Atom Power’s digital circuit boards can be controlled from a tablet
Atom Power is bringing circuit breakers into the 21st century, combining software and connectivity to create the first digital circuit breaker certified by Underwriters Laboratories, which sets industry safety standards for consumer products.
Atom Power’s solid-state circuit breakers allow for a number of applications that aren’t possible with today’s circuit breakers, which operate under the same mechanical principles they have for nearly a century and a half. For one thing, they are able to shut off much more quickly–16,000 times more quickly, according to the company. That’s a key safety feature, as the speed in which a circuit can be shut down can prevent fires and explosions.
The Charlotte-based startup’s products allow for power flow and management to be routed remotely from a computer, rather than requiring a technician to manually change switches. That’s of key importance for managing buildings as they get power from more sources, such as renewables, rather than just the grid. It also enables building engineers to be more nimble when handling changes to the power load—such as a row of electric cars charging in a parking lot.
Another advantage of digital circuit breakers is that you only have to manufacture one circuit breaker, notes Kennedy, because the amperage of the breaker can be changed via software. “That’s a huge benefit in the distribution world,” he said. “Most customers need breakers between 15 amps and 100 amps, and you have to build 100 breaker types that fit into the range. We only have to build one.”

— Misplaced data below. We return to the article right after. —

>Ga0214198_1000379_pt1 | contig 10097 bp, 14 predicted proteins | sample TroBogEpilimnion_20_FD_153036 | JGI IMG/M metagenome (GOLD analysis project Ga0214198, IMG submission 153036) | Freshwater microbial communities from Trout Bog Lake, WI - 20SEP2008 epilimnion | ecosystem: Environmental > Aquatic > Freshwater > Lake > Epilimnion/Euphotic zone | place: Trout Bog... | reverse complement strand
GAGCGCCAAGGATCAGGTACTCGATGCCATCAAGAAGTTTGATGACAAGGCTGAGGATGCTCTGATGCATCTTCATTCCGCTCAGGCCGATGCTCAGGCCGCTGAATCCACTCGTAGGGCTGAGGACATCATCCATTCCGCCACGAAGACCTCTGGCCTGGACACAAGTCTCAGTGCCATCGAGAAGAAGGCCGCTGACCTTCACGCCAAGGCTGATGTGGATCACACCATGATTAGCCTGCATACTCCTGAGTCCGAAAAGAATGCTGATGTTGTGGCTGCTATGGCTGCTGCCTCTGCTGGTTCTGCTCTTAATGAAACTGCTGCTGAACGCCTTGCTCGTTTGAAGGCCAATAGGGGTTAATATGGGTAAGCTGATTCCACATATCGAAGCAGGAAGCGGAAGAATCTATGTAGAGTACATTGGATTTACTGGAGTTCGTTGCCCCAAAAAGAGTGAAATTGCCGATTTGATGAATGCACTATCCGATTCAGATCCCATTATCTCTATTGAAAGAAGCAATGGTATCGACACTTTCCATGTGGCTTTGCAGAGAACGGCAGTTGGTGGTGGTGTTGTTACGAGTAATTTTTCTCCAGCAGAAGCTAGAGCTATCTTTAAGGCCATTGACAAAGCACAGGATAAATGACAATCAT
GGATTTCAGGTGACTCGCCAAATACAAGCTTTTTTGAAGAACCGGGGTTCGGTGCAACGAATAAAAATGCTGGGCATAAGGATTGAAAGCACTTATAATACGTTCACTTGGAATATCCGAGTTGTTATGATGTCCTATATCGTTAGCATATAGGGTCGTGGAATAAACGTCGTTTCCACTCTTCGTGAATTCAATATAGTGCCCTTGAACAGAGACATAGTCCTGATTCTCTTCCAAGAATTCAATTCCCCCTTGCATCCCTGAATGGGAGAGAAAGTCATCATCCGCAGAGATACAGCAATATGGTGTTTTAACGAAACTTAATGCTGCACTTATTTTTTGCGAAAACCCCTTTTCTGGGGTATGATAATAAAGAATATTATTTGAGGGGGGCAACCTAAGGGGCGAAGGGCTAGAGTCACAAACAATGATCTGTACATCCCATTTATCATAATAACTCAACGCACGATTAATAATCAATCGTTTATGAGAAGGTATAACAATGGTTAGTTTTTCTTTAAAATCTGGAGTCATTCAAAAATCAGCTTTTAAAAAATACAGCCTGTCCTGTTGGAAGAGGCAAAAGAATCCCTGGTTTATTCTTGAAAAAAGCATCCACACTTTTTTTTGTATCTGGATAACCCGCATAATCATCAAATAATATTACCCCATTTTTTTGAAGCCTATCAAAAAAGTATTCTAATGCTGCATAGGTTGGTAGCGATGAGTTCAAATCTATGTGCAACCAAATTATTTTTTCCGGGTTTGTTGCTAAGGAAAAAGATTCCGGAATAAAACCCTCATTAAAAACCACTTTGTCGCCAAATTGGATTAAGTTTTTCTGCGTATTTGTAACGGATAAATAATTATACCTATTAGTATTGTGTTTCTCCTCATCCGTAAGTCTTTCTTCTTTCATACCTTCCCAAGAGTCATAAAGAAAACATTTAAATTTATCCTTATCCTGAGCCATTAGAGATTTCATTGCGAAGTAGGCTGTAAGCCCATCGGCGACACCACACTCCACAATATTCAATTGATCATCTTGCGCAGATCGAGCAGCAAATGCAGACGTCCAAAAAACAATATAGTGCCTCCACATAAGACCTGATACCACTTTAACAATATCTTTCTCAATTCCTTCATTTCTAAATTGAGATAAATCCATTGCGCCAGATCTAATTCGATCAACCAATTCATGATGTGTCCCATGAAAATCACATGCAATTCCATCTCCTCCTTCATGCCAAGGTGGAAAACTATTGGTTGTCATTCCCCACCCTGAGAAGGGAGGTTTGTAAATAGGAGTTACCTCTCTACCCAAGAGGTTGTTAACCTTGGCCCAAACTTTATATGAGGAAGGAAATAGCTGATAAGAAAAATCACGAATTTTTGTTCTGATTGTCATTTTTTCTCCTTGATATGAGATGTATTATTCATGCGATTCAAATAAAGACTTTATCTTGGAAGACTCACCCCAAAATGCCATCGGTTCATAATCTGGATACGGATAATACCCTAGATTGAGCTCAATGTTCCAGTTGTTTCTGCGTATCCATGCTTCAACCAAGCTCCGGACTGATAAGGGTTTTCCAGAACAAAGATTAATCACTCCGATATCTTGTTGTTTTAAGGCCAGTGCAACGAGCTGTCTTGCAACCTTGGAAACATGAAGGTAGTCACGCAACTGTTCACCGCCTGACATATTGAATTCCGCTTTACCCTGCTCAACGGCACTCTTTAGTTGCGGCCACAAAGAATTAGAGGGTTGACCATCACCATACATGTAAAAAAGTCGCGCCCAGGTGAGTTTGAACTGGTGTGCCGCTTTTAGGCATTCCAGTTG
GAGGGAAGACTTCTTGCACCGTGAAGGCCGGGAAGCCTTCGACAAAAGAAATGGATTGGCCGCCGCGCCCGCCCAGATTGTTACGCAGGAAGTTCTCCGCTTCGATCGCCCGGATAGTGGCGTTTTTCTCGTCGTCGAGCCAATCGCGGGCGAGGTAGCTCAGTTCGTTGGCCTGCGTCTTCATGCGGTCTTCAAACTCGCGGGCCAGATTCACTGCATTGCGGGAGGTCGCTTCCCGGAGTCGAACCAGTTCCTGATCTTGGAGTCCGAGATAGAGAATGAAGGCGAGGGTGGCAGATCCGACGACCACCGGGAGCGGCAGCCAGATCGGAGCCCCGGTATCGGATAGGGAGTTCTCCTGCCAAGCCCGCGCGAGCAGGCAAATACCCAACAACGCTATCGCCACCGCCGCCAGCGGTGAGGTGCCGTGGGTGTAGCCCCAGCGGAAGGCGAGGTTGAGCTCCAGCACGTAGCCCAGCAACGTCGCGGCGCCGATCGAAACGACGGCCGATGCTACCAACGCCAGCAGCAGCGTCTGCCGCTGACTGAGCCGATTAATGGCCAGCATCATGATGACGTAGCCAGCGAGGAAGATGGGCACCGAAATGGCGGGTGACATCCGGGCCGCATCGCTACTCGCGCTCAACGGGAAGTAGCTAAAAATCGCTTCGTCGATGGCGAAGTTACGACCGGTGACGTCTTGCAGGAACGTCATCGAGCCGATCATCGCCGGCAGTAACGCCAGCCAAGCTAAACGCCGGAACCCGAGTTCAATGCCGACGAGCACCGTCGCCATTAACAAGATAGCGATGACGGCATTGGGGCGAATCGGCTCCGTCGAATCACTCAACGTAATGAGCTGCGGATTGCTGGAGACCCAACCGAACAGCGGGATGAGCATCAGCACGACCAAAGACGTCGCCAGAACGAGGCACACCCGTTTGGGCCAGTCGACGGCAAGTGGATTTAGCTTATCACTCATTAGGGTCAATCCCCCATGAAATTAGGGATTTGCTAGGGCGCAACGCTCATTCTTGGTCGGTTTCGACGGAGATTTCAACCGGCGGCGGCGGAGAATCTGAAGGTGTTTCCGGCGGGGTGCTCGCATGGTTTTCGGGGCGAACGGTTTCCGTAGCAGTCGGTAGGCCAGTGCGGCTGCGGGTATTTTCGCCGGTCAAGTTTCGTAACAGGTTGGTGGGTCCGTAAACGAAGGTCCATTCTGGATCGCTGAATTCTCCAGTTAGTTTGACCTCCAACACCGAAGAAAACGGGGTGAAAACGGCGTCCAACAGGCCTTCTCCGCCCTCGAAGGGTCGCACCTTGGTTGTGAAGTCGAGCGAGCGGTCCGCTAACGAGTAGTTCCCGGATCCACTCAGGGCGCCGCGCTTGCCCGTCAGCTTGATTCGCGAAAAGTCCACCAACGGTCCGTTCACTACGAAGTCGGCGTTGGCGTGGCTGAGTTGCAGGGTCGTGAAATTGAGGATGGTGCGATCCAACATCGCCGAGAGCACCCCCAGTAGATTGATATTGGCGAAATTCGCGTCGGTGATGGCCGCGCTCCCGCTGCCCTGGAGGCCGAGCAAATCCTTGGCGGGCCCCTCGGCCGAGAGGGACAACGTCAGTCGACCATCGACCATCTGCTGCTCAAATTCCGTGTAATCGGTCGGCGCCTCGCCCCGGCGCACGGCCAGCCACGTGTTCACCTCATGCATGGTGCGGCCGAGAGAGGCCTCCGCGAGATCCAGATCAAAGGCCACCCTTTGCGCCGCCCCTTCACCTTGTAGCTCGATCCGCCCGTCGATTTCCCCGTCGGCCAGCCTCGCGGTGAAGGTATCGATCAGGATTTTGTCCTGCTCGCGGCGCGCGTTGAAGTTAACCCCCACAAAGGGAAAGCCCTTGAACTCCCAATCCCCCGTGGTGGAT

The limitations of mechanical circuit breakers have been apparent to CEO and cofounder Ryan Kennedy for a long time. He began his career out of high school in the early 1990s, working as an electrician for large commercial buildings. It was at that time he had an experience that led to him founding Atom Power decades later. “I had an electrical system blow up on me, and it looked like a fireball I barely got out of,” he said. “That got me thinking about breakers.”
After working as an electrician for about five years, Kennedy went to college and obtained a degree in electrical engineering. During his course of study, he learned about the potential for large semiconductors that are capable of switching circuits on and off incredibly quickly, which got him again thinking about circuit breakers—even to the point where he built a rough prototype of a digital circuit breaker in2004 “It wasn’t that efficient,” he chuckled.
It wasn’t until nearly a decade later, in 2013, that Atom Power really started to take shape. That was when Kennedy reconnected with Atom Power’s cofounder and CTO, Denis Kouroussis at a trade show. The two had known each other previously, and during their reunion they began talking about the possibilities of semiconductors. That led to them getting together to build prototypes of digital circuit breakers—and they quickly became enamored of the potential applications.
“They did more than we expected,” said Kennedy. “They could interrupt power and faults way faster. They could transfer power. They could tell you what they were doing. They could see their environment and change themselves. We founded Atom Power based on that.”
The company has so far raised about $10 million in financing, according to Kennedy, and has preorders that the company is ramping up production to meet this Spring. But with the UL listing, he said, it will likely raise more money in 2020 in order to go to market on a broader scale. “We’ve been pretty scrappy so far.”
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